Leins points out that analysts’ work is legitimate. In his eyes, “the economy needs narratives because they make the unknowable future accessible”. The author leaves no doubt that financial analysts do their best to predict the future, hoping that their narratives will work out well. The point is that this hope is more an issue of faith and intuition than of rigid data analysis by applying standard methods.

In several ways, moreover, the bets financial analysts make are opportunistic. The most important examples are probably:

  • They tend to shy away from deviating too far away from what they perceive as the consensus opinion. This attitude gives them considerable protection. If the advice they give later turns out to be wrong, they can always say that everybody got it wrong.
  • Moreover, the narratives financial analysts develop have to fit the worldview and expectations of the people who receive their advice. After all, the analyst's job is to convince these people.
  • Ultimately, financial analysts serve as animators who stimulate others to invest. They need narratives that promise good returns, whereas messages of doom are worthless.

The insights are not new. Observers of financial markets basically know these things. Leins confirms them based on his personal experience. It is one thing to suspect that a certain profession ticks in a particular way, and another thing to read an empirical account.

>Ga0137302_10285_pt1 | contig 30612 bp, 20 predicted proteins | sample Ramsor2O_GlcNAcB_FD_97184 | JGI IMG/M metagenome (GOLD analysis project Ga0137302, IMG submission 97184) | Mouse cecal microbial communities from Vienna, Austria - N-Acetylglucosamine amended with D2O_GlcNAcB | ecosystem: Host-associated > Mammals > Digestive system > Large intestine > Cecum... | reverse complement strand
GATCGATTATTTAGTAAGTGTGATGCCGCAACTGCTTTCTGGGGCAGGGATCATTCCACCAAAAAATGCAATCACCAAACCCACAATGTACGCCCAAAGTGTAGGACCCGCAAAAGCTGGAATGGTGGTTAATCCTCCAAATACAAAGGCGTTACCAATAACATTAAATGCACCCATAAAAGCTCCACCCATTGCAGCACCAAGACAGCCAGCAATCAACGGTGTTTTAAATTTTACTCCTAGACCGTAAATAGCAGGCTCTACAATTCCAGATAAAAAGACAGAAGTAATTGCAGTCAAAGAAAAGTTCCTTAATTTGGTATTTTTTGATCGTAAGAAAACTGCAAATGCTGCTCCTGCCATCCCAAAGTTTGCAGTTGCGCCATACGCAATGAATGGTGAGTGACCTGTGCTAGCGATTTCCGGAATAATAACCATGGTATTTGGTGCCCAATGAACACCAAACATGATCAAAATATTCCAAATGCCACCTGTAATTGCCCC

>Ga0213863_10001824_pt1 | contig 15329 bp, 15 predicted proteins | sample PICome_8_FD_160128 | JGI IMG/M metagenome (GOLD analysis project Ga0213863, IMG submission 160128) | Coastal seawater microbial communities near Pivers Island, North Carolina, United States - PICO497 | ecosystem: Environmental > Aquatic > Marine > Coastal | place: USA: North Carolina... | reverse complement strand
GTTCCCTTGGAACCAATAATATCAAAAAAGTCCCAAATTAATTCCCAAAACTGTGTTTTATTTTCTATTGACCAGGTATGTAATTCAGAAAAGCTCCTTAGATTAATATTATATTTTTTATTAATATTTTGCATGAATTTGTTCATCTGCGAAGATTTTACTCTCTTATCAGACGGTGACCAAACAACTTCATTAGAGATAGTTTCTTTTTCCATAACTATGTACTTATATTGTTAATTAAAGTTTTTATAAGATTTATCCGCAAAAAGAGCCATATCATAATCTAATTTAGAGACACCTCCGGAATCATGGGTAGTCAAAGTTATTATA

The kind of professionally motivated and inevitable opportunism is an important reason for the financial crisis that started on Wall Street 10 years ago coming as such a surprise. Many observers knew that problems were brewing up, but they also kept reassuring one another that the problems could somehow be controlled. It is interesting to note that the crisis shattered public trust in banks, but did little to change their business models.

Leins has written one more study that shows that financial markets are not driven by anything like the laws of nature, but by human expectations. One of the great challenges financial analysts face is that market data do not speak for themselves. Analysts must not only take into account what is happening on capital markets, but also consider how other market participants will interpret those trends. Anticipating others’ interpretation is at least as important as determining what the underlying economic truth is. Even if an excessive stock-market bubble is building up, it may be sensible to keep buying shares, provided that one manages to sell them right before the bubble bursts. To follow an irrational collective trend may thus be rational for an individual investor.

Leins’ book allows us to take a look at what is going on inside a bank. Economists, who like to construct models based on the irrational assumption of human behavior being entirely rational, would do well to consider Leins’ work. Their discipline is a social science. Many of them think it is more precise than other social sciences, but it is not, as I have argued before.

Leins, S., 2018: Stories of capitalism – Inside the role of financial analysts. Chicago: University Press.